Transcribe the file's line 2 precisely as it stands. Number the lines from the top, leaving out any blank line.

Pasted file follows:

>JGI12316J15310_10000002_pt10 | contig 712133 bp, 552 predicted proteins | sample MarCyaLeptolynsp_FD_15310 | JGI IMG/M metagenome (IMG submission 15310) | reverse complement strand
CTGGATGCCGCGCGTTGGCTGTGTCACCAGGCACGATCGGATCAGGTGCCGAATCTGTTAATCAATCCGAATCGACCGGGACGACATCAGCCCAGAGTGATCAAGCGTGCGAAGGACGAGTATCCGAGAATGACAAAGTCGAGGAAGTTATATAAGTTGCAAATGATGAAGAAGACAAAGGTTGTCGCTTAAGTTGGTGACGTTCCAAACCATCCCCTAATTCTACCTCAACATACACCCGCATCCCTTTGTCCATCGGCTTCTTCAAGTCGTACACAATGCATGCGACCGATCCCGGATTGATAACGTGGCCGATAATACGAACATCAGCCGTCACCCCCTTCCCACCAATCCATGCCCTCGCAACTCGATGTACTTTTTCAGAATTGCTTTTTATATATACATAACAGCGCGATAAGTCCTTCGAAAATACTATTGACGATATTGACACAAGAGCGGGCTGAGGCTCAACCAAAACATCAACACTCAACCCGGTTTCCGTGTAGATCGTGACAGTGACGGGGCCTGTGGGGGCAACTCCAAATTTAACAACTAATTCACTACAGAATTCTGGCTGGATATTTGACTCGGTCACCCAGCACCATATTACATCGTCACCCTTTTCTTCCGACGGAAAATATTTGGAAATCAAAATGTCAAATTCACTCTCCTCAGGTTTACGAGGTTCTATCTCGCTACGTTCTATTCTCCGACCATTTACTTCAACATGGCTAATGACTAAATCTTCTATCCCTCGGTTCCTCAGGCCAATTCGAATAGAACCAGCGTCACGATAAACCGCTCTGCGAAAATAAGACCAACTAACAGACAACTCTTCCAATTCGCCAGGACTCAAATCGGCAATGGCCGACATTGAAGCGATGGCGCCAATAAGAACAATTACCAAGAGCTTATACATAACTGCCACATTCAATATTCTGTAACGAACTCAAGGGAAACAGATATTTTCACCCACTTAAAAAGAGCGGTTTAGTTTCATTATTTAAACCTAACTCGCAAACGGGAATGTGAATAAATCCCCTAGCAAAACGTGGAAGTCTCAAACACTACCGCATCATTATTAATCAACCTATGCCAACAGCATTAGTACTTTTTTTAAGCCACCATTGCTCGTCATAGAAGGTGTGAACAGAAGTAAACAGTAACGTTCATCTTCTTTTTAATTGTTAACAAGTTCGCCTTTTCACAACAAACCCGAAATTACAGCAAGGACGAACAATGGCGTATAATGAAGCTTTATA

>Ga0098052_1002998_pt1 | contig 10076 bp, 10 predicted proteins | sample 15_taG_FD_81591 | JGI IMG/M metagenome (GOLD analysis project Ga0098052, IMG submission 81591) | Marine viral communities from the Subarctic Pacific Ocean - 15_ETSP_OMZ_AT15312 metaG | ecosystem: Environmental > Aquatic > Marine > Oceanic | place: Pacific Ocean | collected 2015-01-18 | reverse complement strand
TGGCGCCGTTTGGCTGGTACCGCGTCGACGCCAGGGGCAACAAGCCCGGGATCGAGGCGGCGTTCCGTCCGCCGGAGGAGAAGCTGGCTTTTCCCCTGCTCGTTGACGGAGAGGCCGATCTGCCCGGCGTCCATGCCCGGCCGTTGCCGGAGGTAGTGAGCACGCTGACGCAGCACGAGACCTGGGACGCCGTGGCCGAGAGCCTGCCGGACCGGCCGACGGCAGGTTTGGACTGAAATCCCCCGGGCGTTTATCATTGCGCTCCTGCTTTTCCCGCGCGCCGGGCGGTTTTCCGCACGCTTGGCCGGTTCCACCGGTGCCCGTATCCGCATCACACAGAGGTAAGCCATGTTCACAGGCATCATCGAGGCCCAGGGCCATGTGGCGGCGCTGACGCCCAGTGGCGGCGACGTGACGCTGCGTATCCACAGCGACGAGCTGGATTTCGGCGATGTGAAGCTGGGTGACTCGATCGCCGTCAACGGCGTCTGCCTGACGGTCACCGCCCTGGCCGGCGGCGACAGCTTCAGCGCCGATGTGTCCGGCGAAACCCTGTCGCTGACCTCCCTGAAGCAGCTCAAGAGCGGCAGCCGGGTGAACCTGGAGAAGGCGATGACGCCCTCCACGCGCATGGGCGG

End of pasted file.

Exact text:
CTGGATGCCGCGCGTTGGCTGTGTCACCAGGCACGATCGGATCAGGTGCCGAATCTGTTAATCAATCCGAATCGACCGGGACGACATCAGCCCAGAGTGATCAAGCGTGCGAAGGACGAGTATCCGAGAATGACAAAGTCGAGGAAGTTATATAAGTTGCAAATGATGAAGAAGACAAAGGTTGTCGCTTAAGTTGGTGACGTTCCAAACCATCCCCTAATTCTACCTCAACATACACCCGCATCCCTTTGTCCATCGGCTTCTTCAAGTCGTACACAATGCATGCGACCGATCCCGGATTGATAACGTGGCCGATAATACGAACATCAGCCGTCACCCCCTTCCCACCAATCCATGCCCTCGCAACTCGATGTACTTTTTCAGAATTGCTTTTTATATATACATAACAGCGCGATAAGTCCTTCGAAAATACTATTGACGATATTGACACAAGAGCGGGCTGAGGCTCAACCAAAACATCAACACTCAACCCGGTTTCCGTGTAGATCGTGACAGTGACGGGGCCTGTGGGGGCAACTCCAAATTTAACAACTAATTCACTACAGAATTCTGGCTGGATATTTGACTCGGTCACCCAGCACCATATTACATCGTCACCCTTTTCTTCCGACGGAAAATATTTGGAAATCAAAATGTCAAATTCACTCTCCTCAGGTTTACGAGGTTCTATCTCGCTACGTTCTATTCTCCGACCATTTACTTCAACATGGCTAATGACTAAATCTTCTATCCCTCGGTTCCTCAGGCCAATTCGAATAGAACCAGCGTCACGATAAACCGCTCTGCGAAAATAAGACCAACTAACAGACAACTCTTCCAATTCGCCAGGACTCAAATCGGCAATGGCCGACATTGAAGCGATGGCGCCAATAAGAACAATTACCAAGAGCTTATACATAACTGCCACATTCAATATTCTGTAACGAACTCAAGGGAAACAGATATTTTCACCCACTTAAAAAGAGCGGTTTAGTTTCATTATTTAAACCTAACTCGCAAACGGGAATGTGAATAAATCCCCTAGCAAAACGTGGAAGTCTCAAACACTACCGCATCATTATTAATCAACCTATGCCAACAGCATTAGTACTTTTTTTAAGCCACCATTGCTCGTCATAGAAGGTGTGAACAGAAGTAAACAGTAACGTTCATCTTCTTTTTAATTGTTAACAAGTTCGCCTTTTCACAACAAACCCGAAATTACAGCAAGGACGAACAATGGCGTATAATGAAGCTTTATA